Net Neutrality: Europe finally takes a stand (of sorts)
Arguments over net neutrality have been fierce in recent years. The principle – that all internet traffic should be treated equally regardless of its content and its provenance (particularly in terms of speed and cost of transmission) – is believed by many users to be essential to ensuring the on-going economic, educational and political revolution brought about by world-wide access to the internet. On the other hand, many Internet Service Providers have argued for the right to charge customers differential prices or allocate greater bandwidth for premium services.
The US took the first firm position earlier this year when the Federal Communications Commission, having ruled that broadband access should be regulated as a telecommunications service, published its final net neutrality rules in April.
The EU is now set to catch up, in part at least, with the agreement this week between the Commission, Council of Ministers and European Parliament on rules to enshrine net neutrality in European law. However, unlike the US rules, the EU deal allows an exemption for “specialised services of higher quality”. There is much detail yet to come on what counts as a specialised service.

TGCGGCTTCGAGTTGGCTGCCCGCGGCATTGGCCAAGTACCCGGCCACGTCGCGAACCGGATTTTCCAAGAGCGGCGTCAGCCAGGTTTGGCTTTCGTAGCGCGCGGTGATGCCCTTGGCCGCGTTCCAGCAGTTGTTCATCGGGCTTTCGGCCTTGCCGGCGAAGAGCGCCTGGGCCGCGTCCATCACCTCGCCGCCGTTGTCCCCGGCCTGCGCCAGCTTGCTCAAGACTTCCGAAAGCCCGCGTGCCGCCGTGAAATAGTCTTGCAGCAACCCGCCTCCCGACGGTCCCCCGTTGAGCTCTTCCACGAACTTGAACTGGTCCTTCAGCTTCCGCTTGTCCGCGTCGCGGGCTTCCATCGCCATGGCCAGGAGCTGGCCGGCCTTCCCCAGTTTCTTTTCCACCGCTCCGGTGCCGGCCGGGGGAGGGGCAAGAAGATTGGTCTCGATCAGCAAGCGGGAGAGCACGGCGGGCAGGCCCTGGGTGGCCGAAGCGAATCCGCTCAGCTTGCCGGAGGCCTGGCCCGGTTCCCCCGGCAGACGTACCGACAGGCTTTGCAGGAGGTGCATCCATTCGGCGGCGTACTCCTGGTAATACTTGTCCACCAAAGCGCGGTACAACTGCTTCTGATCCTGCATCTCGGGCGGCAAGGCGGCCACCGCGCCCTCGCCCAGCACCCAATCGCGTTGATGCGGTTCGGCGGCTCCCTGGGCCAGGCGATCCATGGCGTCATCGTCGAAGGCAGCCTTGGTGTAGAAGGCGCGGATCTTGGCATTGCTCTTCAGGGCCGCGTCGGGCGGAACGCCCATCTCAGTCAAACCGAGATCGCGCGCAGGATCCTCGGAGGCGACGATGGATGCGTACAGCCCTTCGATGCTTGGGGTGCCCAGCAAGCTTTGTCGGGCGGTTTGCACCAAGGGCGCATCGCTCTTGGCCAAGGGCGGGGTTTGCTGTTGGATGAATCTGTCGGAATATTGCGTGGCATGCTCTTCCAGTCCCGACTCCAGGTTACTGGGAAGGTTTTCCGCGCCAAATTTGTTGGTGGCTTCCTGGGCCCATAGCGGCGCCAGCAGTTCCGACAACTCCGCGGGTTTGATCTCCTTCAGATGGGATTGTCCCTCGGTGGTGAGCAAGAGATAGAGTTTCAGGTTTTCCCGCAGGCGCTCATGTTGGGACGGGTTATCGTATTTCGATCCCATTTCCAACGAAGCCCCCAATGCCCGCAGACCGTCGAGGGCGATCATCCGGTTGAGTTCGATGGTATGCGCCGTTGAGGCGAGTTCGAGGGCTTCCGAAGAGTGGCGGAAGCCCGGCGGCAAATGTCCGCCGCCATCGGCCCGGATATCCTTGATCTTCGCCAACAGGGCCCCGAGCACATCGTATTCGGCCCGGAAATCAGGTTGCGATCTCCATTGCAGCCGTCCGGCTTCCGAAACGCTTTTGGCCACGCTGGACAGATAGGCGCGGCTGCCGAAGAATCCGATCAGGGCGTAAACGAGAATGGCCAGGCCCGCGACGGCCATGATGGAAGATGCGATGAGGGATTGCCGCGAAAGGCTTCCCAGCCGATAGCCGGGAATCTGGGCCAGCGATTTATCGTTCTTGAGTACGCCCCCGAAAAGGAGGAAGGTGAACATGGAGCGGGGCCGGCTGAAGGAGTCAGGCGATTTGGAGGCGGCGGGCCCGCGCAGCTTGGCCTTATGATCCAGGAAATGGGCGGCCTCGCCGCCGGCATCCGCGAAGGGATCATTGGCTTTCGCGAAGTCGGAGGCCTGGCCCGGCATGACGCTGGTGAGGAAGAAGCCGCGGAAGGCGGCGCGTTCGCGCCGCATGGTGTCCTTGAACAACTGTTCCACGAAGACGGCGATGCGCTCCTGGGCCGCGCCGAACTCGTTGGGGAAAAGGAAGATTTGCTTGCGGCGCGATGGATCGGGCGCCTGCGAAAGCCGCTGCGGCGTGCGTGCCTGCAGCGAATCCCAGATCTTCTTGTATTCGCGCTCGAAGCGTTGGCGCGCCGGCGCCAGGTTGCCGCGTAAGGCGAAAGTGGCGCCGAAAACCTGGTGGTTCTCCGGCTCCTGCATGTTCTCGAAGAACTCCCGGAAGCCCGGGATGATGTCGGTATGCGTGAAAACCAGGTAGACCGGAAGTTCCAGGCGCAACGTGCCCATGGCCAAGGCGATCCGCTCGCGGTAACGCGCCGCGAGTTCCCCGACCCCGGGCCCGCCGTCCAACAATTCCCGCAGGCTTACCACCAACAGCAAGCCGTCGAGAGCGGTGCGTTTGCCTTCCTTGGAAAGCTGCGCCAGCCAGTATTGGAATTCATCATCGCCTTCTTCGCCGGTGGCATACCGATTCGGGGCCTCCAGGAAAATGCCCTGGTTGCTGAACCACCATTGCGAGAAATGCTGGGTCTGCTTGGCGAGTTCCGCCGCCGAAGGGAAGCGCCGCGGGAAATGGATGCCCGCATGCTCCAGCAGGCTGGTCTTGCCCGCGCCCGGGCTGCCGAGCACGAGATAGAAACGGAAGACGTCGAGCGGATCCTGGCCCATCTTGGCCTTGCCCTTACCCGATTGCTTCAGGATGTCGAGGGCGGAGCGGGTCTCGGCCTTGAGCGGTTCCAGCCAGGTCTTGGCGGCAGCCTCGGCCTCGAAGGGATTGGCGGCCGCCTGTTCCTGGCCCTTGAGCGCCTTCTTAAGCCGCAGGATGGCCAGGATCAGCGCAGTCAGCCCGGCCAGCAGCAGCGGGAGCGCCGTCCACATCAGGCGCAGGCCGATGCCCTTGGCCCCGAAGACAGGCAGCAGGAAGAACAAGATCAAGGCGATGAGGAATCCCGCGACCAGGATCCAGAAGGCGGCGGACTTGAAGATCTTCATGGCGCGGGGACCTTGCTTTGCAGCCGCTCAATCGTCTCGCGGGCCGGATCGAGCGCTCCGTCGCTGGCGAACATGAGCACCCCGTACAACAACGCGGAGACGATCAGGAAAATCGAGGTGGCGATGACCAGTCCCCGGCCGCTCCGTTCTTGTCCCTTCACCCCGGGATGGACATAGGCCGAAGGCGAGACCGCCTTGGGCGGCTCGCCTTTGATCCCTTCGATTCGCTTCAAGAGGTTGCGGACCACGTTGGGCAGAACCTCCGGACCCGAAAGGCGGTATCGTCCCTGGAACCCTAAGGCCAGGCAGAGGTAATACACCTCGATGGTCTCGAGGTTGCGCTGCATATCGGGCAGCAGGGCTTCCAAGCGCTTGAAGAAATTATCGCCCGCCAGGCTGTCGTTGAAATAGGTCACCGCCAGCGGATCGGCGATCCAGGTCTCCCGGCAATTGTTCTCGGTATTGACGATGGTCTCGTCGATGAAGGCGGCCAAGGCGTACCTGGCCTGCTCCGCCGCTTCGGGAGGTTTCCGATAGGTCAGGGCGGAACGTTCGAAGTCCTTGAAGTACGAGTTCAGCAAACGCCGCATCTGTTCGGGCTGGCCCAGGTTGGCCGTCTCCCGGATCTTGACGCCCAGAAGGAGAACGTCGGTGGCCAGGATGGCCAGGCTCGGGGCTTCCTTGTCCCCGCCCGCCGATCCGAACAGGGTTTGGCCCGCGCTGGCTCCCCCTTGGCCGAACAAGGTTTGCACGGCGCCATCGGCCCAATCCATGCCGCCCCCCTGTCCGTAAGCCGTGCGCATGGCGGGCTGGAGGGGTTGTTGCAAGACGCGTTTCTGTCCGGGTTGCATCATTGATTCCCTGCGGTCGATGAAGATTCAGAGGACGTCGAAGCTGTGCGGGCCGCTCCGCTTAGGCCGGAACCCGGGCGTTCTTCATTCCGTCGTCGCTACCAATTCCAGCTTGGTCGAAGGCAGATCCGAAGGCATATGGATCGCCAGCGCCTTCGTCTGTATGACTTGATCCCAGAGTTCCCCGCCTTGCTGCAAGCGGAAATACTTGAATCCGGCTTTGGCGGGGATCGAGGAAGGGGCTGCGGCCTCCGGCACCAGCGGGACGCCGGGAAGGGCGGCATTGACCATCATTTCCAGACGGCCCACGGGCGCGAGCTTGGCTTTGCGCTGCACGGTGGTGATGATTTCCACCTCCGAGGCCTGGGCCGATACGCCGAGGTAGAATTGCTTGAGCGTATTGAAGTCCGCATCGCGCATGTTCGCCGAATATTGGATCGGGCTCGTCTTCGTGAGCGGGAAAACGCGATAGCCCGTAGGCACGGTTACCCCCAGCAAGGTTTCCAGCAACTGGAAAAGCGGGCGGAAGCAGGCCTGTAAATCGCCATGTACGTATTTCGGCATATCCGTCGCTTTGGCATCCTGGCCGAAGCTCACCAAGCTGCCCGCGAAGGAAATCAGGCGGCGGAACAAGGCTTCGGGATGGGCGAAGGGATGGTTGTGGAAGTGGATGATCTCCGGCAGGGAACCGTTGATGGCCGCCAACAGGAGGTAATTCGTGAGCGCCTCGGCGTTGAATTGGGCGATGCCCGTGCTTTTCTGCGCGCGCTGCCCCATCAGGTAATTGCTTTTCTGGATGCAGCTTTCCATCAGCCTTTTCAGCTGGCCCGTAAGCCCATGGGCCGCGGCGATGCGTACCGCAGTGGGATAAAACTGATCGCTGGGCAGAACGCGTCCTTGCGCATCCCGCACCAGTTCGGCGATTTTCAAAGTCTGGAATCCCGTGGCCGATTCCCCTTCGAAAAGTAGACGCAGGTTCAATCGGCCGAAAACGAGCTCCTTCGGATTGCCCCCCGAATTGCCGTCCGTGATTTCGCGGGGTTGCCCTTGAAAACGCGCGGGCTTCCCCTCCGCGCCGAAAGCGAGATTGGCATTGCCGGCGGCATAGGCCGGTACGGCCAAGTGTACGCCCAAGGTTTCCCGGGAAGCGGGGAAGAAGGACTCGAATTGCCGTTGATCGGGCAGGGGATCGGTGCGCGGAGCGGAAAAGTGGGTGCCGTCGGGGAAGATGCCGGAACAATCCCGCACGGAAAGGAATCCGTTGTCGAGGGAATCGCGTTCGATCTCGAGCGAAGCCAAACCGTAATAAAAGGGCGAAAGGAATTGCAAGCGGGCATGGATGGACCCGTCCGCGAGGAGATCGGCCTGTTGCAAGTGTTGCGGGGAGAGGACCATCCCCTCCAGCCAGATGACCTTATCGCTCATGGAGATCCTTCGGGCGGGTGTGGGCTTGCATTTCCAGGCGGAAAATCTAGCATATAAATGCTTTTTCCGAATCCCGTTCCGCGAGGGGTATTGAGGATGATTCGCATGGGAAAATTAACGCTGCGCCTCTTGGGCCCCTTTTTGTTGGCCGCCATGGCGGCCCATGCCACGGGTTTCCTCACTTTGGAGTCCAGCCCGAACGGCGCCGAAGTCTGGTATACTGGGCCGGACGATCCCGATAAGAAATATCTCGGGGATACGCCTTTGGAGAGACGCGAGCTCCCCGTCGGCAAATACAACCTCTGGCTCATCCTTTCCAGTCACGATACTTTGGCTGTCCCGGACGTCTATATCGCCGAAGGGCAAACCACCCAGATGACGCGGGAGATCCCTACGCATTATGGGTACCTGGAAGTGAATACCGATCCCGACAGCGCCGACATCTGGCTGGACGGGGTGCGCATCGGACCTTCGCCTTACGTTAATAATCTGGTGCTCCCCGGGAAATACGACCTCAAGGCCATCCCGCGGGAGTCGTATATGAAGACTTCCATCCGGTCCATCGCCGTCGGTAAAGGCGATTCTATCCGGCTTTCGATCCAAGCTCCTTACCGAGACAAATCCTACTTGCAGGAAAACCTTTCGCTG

Internet users may accept preferential bandwidth being allocated to surgery being carried out remotely via robotic aids, for example, but may feel it tests the meaning of neutrality for premium internet TV broadcasts to be given special treatment.
As always in EU law, there is a public interest exemption allowing Member States to control bandwidth allocation where safety or crime prevention justifies doing so, such as controlling the dissemination of terrorist and child abuse content. Whether that exemption itself will be abused by the authorities remains to be seen.
One good effect of the new deal is the abolition of data roaming charges across the EU by June 2017. Users will see a significant fall in the cost of using their mobile devices when travelling around Europe and, even in the transition period beforehand, meaningful caps will be applied to data roaming charges.
In short, it’s a mixed bag. Consumers will see cheaper holiday phone bills but may pay more for the next series of Game of Thrones. Business, meanwhile, will be keeping a close eye on how the Commission develops its ideas about “specialised services” and how that may affect the cost of the huge quantities of data companies exchange with each other across Europe every day.